Tropical Fish Keeping - Aquarium fish care and resources

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-   -   Hair algae and unwanted weeds, Time for a clear out? (http://www.tropicalfishkeeping.com/beginner-planted-aquarium/hair-algae-unwanted-weeds-time-clear-91207/)

Limeylemon 01-21-2012 03:09 PM

Hair algae and unwanted weeds, Time for a clear out?
 
Hi all, had some filter trouble recently where I had to replace my filter, twice. During my breakdown of my internal it spat a lot of yuck into the tank, which seems to have cultivated into hair algae as it is exactly where the yuck landed on my plants.
My lights are on 12 hours a day, t5 tubes. I have tried to reduce the amount of time I have them on to 10 hours but didn't help.
I only have 2 types of plant in my tank, dwarf hairgrass and quite a few large amazon sword. It has populated my amazon sword first then my hairgrass.
First of all is the hair algae its like a grey black in real life.
Here are a few pictures
http://i281.photobucket.com/albums/k...m/DSCF1698.jpg
http://i281.photobucket.com/albums/k...m/DSCF1694.jpg
http://i281.photobucket.com/albums/k...m/DSCF1702.jpg
http://i281.photobucket.com/albums/k...m/DSCF1703.jpg

I need to get rid of them, and I am seriously considering ripping all my plants up and replacing them all I am getting that stressed over it :(
Next is some unwanted weeds that came in on a shipment of riccia, only a few appeared and now I have to net them at least twice a week they are so fast growing!
http://i281.photobucket.com/albums/k...m/DSCF1706.jpg
http://i281.photobucket.com/albums/k...m/DSCF1707.jpg

I AM SORRY THE PICS ARE SO BIG :(
Please help me sort out my tank, any sugestions or is it worth just ripping everything up?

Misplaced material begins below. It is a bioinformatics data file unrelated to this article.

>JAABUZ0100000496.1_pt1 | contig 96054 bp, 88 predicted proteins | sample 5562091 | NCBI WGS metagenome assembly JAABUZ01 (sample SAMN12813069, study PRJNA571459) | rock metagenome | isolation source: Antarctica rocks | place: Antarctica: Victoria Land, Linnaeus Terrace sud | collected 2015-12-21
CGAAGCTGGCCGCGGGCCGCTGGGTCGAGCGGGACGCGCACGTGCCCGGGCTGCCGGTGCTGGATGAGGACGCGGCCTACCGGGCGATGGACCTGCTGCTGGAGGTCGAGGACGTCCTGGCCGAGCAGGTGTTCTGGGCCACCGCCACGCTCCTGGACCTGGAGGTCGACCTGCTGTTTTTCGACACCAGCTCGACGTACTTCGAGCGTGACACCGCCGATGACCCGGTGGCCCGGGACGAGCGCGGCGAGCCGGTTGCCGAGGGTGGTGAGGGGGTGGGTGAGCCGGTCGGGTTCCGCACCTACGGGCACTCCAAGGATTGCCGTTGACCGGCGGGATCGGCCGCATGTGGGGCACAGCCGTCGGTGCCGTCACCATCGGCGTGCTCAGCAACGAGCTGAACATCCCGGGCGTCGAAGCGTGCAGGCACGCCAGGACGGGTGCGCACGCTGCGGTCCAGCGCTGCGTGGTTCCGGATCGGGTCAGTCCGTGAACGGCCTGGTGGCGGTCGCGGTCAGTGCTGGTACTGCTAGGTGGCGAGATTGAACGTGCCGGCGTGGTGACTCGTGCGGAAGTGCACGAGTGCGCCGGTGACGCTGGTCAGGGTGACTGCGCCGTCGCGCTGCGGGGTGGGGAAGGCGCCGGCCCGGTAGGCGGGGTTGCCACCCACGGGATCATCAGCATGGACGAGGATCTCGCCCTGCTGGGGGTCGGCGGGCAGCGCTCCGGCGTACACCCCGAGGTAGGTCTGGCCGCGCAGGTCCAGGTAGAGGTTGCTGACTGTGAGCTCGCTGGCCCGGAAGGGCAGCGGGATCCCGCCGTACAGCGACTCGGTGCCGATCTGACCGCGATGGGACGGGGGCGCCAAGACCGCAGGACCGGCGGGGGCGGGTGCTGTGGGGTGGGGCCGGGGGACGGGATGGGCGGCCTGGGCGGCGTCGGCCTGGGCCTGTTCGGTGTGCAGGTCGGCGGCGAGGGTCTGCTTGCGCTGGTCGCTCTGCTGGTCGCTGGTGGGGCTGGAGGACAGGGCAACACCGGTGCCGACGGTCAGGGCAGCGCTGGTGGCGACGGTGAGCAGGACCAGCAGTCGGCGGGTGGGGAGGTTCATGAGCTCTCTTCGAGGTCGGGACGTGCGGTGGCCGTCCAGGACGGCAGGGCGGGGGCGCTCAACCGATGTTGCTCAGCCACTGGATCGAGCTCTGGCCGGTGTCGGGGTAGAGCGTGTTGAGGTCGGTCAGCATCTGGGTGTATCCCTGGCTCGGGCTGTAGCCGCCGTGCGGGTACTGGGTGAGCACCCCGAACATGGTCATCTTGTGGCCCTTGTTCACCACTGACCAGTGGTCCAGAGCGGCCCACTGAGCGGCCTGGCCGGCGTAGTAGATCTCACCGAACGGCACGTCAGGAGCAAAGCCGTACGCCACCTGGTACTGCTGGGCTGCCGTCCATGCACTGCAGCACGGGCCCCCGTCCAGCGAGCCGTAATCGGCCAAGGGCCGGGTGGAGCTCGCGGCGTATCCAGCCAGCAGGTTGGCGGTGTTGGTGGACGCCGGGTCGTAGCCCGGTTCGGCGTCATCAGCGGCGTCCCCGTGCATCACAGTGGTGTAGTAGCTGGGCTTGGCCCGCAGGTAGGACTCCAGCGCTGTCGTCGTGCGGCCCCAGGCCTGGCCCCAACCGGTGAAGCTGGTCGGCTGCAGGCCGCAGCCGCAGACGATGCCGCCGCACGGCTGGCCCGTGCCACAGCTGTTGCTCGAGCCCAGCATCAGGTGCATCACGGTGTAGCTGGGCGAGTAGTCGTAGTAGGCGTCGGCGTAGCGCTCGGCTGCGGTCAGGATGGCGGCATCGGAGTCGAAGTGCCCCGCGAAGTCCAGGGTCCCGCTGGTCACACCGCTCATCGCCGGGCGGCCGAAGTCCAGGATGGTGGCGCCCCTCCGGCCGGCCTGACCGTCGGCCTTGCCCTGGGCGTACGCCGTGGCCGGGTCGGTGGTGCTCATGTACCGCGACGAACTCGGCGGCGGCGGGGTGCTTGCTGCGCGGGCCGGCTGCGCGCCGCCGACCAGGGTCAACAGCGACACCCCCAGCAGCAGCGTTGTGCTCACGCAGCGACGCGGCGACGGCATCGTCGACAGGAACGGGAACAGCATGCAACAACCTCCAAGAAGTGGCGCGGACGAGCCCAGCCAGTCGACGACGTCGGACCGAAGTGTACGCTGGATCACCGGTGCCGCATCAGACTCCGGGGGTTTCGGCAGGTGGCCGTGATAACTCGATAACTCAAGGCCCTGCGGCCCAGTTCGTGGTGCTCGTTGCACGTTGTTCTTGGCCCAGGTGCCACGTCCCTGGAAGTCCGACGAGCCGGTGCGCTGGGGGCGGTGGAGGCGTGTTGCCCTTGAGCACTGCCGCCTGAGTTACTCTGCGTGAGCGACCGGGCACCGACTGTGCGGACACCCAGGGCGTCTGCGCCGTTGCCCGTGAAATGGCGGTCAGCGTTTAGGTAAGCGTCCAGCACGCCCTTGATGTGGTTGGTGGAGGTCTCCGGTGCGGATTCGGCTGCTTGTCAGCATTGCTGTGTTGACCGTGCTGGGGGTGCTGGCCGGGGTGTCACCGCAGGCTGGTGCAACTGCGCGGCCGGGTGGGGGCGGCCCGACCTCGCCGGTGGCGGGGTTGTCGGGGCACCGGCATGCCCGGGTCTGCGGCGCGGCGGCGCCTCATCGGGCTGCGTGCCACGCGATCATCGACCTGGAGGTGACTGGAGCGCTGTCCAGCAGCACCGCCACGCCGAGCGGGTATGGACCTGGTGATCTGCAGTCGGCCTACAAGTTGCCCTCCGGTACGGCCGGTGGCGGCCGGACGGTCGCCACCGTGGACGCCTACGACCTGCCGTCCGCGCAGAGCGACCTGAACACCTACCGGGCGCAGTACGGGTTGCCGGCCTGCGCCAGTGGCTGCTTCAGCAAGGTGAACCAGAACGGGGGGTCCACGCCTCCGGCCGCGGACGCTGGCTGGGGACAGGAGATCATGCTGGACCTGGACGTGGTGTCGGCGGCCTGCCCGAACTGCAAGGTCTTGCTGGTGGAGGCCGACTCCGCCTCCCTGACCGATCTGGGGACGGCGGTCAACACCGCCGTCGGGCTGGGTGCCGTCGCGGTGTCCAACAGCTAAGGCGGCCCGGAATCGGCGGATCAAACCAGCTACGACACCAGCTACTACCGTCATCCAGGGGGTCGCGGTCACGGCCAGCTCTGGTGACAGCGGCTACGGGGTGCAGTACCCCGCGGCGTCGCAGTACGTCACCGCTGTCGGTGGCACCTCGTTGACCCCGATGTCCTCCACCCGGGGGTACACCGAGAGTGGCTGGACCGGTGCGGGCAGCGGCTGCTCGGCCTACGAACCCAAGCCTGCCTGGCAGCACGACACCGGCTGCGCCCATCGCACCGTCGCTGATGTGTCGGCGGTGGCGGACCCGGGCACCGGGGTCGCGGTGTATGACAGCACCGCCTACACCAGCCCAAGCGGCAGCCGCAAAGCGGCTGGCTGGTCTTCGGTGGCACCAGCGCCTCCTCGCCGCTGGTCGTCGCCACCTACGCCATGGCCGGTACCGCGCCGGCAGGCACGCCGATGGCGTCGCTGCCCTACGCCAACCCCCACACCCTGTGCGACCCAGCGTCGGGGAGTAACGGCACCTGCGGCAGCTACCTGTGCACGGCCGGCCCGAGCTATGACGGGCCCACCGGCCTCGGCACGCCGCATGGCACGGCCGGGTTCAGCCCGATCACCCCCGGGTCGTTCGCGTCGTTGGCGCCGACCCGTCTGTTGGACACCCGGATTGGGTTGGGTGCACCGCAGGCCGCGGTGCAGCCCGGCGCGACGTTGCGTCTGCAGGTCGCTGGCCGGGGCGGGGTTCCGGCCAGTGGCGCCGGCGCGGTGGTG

willow 01-21-2012 03:14 PM

hay :)
that stuff on the top is duck weed,and it really grows like its name weed !
if you want rid of that then you literally have to remove everyone of the plants,as they just
multiply if you leave any in there ,although any top dwelling fish will enjoy the cover.
as for the hair algae,i don't know,i have some my self on the swords,even though after
a severe cut back i thought i had got rid of it all,but it's there,and i too am not sure
how to get rid of it.

Limeylemon 01-21-2012 03:23 PM

Quote:

Originally Posted by willow (Post 958577)
hay :)
that stuff on the top is duck weed,and it really grows like its name weed !
if you want rid of that then you literally have to remove everyone of the plants,as they just
multiply if you leave any in there ,although any top dwelling fish will enjoy the cover.
as for the hair algae,i don't know,i have some my self on the swords,even though after
a severe cut back i thought i had got rid of it all,but it's there,and i too am not sure
how to get rid of it.

Thanks for the reply
the duck weed is a right pain, its ugly and sticks to my hands whenever I do any work in there! Removing every single plant is damn near impossible! lol

willow 01-21-2012 03:29 PM

tell me about it,but i managed,i got a net and pretty much scooped it all down to one end
then scooped and flicked into a bucket,it took for ages,but i felt better for it,now i leave it in the pond.

onefish2fish 01-21-2012 03:30 PM

12 hours of light a day is to much, even 10 on a freshwater tank can be excessive.

Limeylemon 01-21-2012 03:38 PM

I understand my lights are on too long, but it is quite difficult I don't have a timer and clueless when it comes to setting one up and I am out at work 8am till 8pm.

willow 01-21-2012 03:40 PM

perhaps someone on here can help with the timer,my tank has one built in,
although i've never actually used it,because i work from home.

Byron 01-21-2012 04:20 PM

The algae on the leaves may be Staghorn algae or beard algae. The stuff entwined around the substrate plants is likely the same thing. Regardless of what it is, the solution is the same. Reduce the light duration significantly. Whenever I have seen issues like this--and I do--organics are also involved.